Facebook's plan to avoid getting split up might be too little and too late
More than seven years have elapsed since Facebook bought Instagram for $1 billion. At the time, Instagram was known for its photo filters and was just reaping the rewards of dropping its Android version of the app. In hindsight, that was a spectacular deal for Facebook as Instagram now has over 1 billion monthly active users and some estimate that it takes in $2 billion a month in advertising recenue.
Facebook closed on its purchase of messaging app WhatsApp. The final price was over $21 billion. At the time of purchase, the messaging app was free to users for a year and $1 a year thereafter, although that charge was removed in 2016. Annual revenue, estimated by Forbes, is $5 billion and the app will start running ads next year on its own version of Stories called "Status." WhatsApp has more than 1.5 billion daily active users.In October 2014,
The Information (via TechCrunch) cites three unnamed sources who revealed that Facebook's properties are going to have new branding. The two apps will be known as "Instagram from Facebook” and “WhatsApp from Facebook." The report notes that employees have already been informed about this surprising move that comes as a shock since the two have been running autonomously since their acquisitions.Because Facebook didn't go around and promote its ownership of Instagram and WhatsApp, it is quite possible that the vast majority of the smartphone wielding public doesn't even know that all three are owned by the same company. But that apparently is going to change.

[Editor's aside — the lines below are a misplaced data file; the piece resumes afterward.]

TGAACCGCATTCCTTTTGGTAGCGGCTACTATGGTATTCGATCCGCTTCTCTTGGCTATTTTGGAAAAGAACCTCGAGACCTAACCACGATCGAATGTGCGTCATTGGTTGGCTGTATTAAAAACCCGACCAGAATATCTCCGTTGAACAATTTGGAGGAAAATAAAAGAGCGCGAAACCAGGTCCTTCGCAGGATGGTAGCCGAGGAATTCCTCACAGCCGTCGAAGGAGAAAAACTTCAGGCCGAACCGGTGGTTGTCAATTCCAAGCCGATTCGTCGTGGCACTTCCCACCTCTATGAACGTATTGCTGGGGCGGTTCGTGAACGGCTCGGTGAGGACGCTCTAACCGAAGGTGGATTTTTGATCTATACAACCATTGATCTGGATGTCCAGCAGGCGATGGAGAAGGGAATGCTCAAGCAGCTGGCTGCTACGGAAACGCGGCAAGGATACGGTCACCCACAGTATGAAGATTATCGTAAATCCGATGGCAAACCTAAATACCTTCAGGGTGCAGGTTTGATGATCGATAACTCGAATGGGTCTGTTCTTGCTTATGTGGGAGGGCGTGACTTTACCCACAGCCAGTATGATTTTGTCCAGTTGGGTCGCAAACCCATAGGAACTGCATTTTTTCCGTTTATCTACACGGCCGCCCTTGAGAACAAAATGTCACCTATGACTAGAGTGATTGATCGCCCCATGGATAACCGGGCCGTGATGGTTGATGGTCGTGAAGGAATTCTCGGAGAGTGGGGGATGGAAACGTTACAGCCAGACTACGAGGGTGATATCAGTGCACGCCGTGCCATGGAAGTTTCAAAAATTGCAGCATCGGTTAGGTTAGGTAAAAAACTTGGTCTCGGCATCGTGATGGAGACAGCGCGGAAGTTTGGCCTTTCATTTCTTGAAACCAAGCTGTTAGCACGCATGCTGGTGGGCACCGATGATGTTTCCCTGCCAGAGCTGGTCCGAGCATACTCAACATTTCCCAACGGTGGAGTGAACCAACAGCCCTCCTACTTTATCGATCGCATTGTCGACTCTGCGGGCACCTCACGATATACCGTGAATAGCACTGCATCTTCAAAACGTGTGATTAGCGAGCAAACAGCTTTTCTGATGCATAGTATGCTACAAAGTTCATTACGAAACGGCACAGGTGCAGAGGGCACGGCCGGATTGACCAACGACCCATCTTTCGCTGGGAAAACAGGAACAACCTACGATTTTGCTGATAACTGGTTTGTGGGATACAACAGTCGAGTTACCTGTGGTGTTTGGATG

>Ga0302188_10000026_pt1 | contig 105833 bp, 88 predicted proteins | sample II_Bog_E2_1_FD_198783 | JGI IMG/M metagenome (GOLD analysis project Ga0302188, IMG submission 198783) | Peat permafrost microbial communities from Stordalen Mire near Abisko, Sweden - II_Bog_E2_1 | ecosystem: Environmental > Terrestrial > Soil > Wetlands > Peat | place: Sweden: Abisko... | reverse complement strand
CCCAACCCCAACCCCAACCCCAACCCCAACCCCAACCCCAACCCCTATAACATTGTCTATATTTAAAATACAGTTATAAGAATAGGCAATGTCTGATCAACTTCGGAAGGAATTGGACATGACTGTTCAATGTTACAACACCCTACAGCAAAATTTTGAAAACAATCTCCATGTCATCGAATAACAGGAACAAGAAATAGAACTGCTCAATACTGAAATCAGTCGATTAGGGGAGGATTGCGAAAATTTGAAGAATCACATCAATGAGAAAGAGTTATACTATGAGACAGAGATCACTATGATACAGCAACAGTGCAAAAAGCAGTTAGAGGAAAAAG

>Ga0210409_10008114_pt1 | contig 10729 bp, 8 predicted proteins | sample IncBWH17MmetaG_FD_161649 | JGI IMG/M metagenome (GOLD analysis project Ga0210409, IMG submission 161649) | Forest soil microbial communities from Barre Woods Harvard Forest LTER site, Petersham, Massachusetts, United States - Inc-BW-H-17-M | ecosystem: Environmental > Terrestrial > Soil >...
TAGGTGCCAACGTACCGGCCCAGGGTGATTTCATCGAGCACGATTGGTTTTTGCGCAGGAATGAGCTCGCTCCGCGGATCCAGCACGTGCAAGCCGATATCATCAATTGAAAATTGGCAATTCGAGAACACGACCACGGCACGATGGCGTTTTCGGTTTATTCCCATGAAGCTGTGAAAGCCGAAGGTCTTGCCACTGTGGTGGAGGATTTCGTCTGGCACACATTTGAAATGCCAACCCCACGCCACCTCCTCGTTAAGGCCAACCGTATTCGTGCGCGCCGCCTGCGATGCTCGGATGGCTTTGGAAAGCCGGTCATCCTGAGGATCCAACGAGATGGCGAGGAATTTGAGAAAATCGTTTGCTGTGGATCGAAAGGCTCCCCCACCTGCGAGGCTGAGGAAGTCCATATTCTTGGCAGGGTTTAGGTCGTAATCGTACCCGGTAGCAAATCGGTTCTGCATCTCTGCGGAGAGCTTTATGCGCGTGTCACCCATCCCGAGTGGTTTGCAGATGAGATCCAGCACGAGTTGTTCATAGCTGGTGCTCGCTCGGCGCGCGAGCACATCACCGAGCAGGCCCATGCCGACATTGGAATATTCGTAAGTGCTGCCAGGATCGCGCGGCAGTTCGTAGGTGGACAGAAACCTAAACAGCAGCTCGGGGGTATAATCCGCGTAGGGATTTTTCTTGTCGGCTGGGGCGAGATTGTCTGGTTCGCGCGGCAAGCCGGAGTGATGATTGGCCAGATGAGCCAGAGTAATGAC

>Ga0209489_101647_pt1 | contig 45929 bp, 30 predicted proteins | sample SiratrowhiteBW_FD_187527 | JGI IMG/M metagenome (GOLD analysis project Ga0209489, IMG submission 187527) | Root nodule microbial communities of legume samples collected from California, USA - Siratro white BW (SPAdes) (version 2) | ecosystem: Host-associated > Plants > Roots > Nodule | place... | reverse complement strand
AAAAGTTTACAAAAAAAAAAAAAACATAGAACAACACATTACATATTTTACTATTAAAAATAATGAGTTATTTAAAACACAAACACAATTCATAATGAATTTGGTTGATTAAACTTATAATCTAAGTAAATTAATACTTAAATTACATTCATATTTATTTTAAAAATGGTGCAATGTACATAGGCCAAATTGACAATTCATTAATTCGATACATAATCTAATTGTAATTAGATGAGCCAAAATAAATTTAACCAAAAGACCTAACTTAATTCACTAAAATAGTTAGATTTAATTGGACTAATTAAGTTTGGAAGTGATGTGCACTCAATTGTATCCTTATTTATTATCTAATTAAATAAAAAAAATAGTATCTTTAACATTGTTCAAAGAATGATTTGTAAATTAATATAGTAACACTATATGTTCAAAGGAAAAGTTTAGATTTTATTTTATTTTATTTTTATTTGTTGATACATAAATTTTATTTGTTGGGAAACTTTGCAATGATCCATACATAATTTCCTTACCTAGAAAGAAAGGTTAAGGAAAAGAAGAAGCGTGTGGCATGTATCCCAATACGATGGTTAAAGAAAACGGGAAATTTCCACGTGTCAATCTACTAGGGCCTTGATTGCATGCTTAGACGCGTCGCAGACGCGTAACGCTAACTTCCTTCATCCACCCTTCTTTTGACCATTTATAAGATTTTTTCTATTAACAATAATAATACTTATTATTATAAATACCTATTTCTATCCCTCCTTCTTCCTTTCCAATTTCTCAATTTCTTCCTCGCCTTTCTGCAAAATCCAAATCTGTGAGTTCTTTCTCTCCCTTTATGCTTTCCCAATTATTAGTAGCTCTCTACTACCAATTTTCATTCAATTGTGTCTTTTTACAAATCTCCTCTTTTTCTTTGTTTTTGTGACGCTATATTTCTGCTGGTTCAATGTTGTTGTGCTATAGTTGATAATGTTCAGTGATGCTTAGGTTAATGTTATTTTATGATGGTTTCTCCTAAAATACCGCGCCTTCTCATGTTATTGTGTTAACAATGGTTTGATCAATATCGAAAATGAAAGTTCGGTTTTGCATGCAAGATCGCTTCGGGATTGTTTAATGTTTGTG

So why would Facebook do this now? After all, Instagram and WhatsApp both have achieved strong growth without having the Facebook name included with their branding. There is an answer. Reportedly, Facebook CEO Mark Zuckerberg is upset that the company doesn't get enough credit for the two apps' success. But another reason might have to do with the FTC's investigation into Facebook and the calls from some presidential candidates to split up the company into separate units. By adding the "...from Facebook" line, it could appear to FTC staffers that those using Instagram and WhatsApp realize that they belong to one big happy Facebook family. Before adding the new branding, the FTC could have pointed out that most Instagram and WhatsApp users didn't know who owned the apps and therefore breaking up Facebook wouldn't matter to them.
It is doubtful though that such a strategy will stop those calling for Facebook to be split up. With great power comes great responsibility and that is something that Facebook has yet to prove it can handle.